A 24/7 Monitorization Tool for Avoiding Hypotensive Episodes in Critical Care



The sudden fall of blood pressure (hypotension) is a common complication in medical care. In critical care patients, hypotension (HT) may cause serious heart, endocrine or neurological disorders, inducing severe or even lethal events. Moreover, recent studies report an increase of mortality in HT prone hemodialysis patients in need of critical care. If HT could be predicted in advance, medical staff could take action to minimize its effects, or even avoid its occurrence. Typically, most medical systems have focused on monitoring and detecting current patient status, rather than determining biosignal trends or predicting a patient’s future status. Therefore, predicting HT episodes in advance remains a challenge. Furthermore, since critical care actions such as hemodialysis are oftenly inconvenient and uncomfortable procedures, HT prediction or detection methods should be non-invasive, whenever possible. In this paper, we present a solution for continuous monitorization and prediction of HT episodes, using heart rate (HR) and mean blood pressure (BP) non-invasive measured biosignals. We propose an architecture for a HT Predictor (HTP) Tool, presenting a set of tools and a real-time database capable of continuously storing and real-time monitoring all patient’s historical HR and BP biosignal data, and efficiently alerting both probable and detected occurrences of HT episodes for each patient for the following 60 minutes. Additionally, the system promotes medical staff mobility, by taking advantage of using mobile personal devices such as mobile phones and PDA’s, optimizing human resources. Finally, an experimental evaluation on real-life data from the well known Physionet database shows the efficiency of the tool, outperforming the winning proposal of the Physionet 2009 Challenge.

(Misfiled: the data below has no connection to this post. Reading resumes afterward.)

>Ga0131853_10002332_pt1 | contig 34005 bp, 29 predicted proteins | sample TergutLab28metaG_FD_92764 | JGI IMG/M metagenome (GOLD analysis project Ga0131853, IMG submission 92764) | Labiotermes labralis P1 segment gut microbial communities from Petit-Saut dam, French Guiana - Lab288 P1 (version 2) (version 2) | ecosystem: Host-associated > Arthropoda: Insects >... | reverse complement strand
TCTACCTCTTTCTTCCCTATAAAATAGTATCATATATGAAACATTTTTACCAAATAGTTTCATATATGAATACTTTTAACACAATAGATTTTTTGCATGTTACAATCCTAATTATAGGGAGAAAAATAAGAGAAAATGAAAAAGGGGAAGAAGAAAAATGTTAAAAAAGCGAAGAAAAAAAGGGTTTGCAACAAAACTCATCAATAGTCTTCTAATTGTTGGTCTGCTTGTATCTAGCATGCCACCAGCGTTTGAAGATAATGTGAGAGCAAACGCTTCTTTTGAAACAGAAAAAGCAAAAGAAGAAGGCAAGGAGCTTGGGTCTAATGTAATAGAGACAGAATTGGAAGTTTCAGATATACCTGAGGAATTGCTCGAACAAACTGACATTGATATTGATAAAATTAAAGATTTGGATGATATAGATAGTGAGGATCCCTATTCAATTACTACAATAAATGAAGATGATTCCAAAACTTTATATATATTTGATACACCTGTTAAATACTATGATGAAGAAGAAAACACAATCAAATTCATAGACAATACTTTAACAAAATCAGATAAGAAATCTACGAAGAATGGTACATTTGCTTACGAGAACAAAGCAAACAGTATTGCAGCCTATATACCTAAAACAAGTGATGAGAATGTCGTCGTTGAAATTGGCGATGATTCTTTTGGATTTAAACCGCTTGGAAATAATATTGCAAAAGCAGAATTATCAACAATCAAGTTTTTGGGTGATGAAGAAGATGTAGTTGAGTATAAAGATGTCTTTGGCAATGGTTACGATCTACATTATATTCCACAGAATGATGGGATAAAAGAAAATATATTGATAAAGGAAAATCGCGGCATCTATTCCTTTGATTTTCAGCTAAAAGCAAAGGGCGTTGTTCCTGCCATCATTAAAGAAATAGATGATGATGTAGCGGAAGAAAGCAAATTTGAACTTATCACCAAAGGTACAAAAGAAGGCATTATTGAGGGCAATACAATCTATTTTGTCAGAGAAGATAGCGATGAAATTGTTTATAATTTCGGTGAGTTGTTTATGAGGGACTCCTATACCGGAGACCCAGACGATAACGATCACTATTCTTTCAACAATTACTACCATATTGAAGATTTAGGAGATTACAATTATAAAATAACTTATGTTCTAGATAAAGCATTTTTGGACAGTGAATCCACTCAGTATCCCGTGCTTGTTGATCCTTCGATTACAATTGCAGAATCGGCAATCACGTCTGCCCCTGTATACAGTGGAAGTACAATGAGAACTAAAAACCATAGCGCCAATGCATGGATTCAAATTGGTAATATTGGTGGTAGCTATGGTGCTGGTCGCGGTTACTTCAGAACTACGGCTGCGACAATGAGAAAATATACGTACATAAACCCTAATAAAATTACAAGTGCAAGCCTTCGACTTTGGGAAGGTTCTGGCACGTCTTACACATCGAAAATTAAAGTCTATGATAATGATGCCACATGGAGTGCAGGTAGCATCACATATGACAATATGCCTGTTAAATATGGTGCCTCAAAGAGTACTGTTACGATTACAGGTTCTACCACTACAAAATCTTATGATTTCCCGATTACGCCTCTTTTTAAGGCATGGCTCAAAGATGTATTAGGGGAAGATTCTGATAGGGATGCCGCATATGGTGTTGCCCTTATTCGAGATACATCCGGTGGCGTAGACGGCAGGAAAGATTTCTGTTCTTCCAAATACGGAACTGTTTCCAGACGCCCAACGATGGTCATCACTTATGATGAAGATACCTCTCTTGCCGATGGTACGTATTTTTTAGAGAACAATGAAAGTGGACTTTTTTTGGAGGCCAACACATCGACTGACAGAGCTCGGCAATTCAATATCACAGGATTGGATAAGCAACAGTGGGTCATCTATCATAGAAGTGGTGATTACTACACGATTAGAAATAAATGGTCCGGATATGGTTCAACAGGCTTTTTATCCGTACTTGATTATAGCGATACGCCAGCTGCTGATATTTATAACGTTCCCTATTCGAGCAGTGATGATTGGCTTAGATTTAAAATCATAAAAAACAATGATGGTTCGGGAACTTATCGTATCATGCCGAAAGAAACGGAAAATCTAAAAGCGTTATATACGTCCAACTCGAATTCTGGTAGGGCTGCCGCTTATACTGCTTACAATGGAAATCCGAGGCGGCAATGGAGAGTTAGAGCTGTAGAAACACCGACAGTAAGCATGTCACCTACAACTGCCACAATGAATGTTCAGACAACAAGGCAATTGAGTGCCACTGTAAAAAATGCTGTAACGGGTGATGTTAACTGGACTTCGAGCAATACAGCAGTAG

Hypotension detection and prediction, Medical and health care systems and applications, Biosignals analysis and processing


Healthcare Information Systems


IDEAS 2010 - International Database Engineering & Applications Symposium, August 2010

PDF File

Cited by

No citations found